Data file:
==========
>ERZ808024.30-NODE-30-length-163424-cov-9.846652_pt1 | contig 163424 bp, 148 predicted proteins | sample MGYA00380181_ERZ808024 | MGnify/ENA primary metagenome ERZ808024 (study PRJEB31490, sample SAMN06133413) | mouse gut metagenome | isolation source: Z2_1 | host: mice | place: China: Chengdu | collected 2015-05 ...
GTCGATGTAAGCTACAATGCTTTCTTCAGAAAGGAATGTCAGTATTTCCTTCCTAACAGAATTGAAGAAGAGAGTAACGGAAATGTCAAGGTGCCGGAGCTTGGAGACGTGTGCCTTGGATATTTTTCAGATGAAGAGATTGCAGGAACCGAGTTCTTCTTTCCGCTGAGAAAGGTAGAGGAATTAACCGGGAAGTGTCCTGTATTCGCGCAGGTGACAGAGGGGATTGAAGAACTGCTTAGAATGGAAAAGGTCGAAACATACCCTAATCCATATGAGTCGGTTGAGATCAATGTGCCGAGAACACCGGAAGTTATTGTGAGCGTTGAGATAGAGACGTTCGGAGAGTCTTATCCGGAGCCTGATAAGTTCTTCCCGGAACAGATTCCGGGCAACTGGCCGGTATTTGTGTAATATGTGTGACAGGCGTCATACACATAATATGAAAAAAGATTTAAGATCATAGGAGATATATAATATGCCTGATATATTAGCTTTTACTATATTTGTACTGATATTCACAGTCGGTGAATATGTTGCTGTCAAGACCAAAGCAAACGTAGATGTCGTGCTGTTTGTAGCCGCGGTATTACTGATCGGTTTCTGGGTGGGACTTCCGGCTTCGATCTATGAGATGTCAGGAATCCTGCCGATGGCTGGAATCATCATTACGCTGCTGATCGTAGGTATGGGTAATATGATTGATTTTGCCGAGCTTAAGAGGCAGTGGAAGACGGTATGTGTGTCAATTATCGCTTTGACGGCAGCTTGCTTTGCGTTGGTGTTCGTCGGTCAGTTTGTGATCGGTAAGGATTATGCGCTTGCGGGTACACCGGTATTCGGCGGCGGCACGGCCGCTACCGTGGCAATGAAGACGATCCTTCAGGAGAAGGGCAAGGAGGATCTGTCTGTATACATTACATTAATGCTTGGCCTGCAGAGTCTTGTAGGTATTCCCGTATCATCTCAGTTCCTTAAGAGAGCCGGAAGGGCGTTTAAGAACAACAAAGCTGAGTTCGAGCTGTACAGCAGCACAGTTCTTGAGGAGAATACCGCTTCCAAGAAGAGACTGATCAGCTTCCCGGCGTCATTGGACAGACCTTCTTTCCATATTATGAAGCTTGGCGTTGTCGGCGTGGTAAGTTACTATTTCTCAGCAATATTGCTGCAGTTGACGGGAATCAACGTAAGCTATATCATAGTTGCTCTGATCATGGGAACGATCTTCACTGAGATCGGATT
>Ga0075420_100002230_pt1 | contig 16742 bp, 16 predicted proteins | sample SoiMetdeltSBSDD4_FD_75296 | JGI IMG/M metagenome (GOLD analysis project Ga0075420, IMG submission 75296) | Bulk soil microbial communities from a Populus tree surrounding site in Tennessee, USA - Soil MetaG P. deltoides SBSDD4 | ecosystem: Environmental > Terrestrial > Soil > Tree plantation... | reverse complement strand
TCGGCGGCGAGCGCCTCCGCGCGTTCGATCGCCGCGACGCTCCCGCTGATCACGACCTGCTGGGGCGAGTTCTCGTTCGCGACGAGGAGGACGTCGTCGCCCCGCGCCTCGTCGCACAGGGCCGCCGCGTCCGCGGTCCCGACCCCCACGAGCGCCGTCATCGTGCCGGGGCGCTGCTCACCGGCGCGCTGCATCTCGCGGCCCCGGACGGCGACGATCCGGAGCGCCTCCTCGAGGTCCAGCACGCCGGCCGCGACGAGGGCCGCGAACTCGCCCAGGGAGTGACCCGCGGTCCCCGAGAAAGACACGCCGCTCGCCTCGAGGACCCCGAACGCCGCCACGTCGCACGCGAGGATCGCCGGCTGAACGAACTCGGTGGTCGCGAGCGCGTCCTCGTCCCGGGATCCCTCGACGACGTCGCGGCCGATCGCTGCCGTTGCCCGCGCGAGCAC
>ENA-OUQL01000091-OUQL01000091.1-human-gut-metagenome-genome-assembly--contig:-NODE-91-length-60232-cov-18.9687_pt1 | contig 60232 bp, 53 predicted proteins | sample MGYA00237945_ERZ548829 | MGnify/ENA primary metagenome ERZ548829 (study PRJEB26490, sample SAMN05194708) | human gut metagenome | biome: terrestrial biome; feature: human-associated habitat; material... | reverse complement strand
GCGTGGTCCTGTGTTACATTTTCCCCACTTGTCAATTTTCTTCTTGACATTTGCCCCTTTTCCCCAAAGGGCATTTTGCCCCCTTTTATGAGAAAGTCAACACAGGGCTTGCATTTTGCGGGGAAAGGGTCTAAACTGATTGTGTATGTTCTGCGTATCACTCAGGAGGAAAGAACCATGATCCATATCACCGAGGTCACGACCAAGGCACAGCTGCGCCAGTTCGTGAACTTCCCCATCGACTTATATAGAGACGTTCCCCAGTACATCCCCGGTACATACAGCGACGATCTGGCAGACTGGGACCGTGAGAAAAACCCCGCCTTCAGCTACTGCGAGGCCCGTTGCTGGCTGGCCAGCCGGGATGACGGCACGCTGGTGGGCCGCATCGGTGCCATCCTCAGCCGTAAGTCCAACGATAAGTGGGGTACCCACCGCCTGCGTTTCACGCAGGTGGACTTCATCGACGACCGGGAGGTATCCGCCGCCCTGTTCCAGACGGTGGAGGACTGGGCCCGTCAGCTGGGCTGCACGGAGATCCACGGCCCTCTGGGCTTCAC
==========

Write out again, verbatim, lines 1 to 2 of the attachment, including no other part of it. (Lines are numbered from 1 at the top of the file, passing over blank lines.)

>ERZ808024.30-NODE-30-length-163424-cov-9.846652_pt1 | contig 163424 bp, 148 predicted proteins | sample MGYA00380181_ERZ808024 | MGnify/ENA primary metagenome ERZ808024 (study PRJEB31490, sample SAMN06133413) | mouse gut metagenome | isolation source: Z2_1 | host: mice | place: China: Chengdu | collected 2015-05 ...
GTCGATGTAAGCTACAATGCTTTCTTCAGAAAGGAATGTCAGTATTTCCTTCCTAACAGAATTGAAGAAGAGAGTAACGGAAATGTCAAGGTGCCGGAGCTTGGAGACGTGTGCCTTGGATATTTTTCAGATGAAGAGATTGCAGGAACCGAGTTCTTCTTTCCGCTGAGAAAGGTAGAGGAATTAACCGGGAAGTGTCCTGTATTCGCGCAGGTGACAGAGGGGATTGAAGAACTGCTTAGAATGGAAAAGGTCGAAACATACCCTAATCCATATGAGTCGGTTGAGATCAATGTGCCGAGAACACCGGAAGTTATTGTGAGCGTTGAGATAGAGACGTTCGGAGAGTCTTATCCGGAGCCTGATAAGTTCTTCCCGGAACAGATTCCGGGCAACTGGCCGGTATTTGTGTAATATGTGTGACAGGCGTCATACACATAATATGAAAAAAGATTTAAGATCATAGGAGATATATAATATGCCTGATATATTAGCTTTTACTATATTTGTACTGATATTCACAGTCGGTGAATATGTTGCTGTCAAGACCAAAGCAAACGTAGATGTCGTGCTGTTTGTAGCCGCGGTATTACTGATCGGTTTCTGGGTGGGACTTCCGGCTTCGATCTATGAGATGTCAGGAATCCTGCCGATGGCTGGAATCATCATTACGCTGCTGATCGTAGGTATGGGTAATATGATTGATTTTGCCGAGCTTAAGAGGCAGTGGAAGACGGTATGTGTGTCAATTATCGCTTTGACGGCAGCTTGCTTTGCGTTGGTGTTCGTCGGTCAGTTTGTGATCGGTAAGGATTATGCGCTTGCGGGTACACCGGTATTCGGCGGCGGCACGGCCGCTACCGTGGCAATGAAGACGATCCTTCAGGAGAAGGGCAAGGAGGATCTGTCTGTATACATTACATTAATGCTTGGCCTGCAGAGTCTTGTAGGTATTCCCGTATCATCTCAGTTCCTTAAGAGAGCCGGAAGGGCGTTTAAGAACAACAAAGCTGAGTTCGAGCTGTACAGCAGCACAGTTCTTGAGGAGAATACCGCTTCCAAGAAGAGACTGATCAGCTTCCCGGCGTCATTGGACAGACCTTCTTTCCATATTATGAAGCTTGGCGTTGTCGGCGTGGTAAGTTACTATTTCTCAGCAATATTGCTGCAGTTGACGGGAATCAACGTAAGCTATATCATAGTTGCTCTGATCATGGGAACGATCTTCACTGAGATCGGATT